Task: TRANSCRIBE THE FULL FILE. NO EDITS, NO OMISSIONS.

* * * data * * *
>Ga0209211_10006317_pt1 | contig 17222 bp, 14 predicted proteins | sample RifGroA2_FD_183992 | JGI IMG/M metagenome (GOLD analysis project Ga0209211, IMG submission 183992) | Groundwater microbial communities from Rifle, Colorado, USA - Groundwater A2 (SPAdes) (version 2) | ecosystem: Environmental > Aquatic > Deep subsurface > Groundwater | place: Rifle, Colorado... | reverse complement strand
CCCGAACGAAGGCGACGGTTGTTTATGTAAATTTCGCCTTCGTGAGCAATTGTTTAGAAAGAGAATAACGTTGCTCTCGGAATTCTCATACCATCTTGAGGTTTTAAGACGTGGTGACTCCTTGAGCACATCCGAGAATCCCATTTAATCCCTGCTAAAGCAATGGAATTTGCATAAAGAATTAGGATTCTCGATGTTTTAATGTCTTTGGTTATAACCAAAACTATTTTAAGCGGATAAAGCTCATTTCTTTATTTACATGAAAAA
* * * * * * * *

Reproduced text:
>Ga0209211_10006317_pt1 | contig 17222 bp, 14 predicted proteins | sample RifGroA2_FD_183992 | JGI IMG/M metagenome (GOLD analysis project Ga0209211, IMG submission 183992) | Groundwater microbial communities from Rifle, Colorado, USA - Groundwater A2 (SPAdes) (version 2) | ecosystem: Environmental > Aquatic > Deep subsurface > Groundwater | place: Rifle, Colorado... | reverse complement strand
CCCGAACGAAGGCGACGGTTGTTTATGTAAATTTCGCCTTCGTGAGCAATTGTTTAGAAAGAGAATAACGTTGCTCTCGGAATTCTCATACCATCTTGAGGTTTTAAGACGTGGTGACTCCTTGAGCACATCCGAGAATCCCATTTAATCCCTGCTAAAGCAATGGAATTTGCATAAAGAATTAGGATTCTCGATGTTTTAATGTCTTTGGTTATAACCAAAACTATTTTAAGCGGATAAAGCTCATTTCTTTATTTACATGAAAAA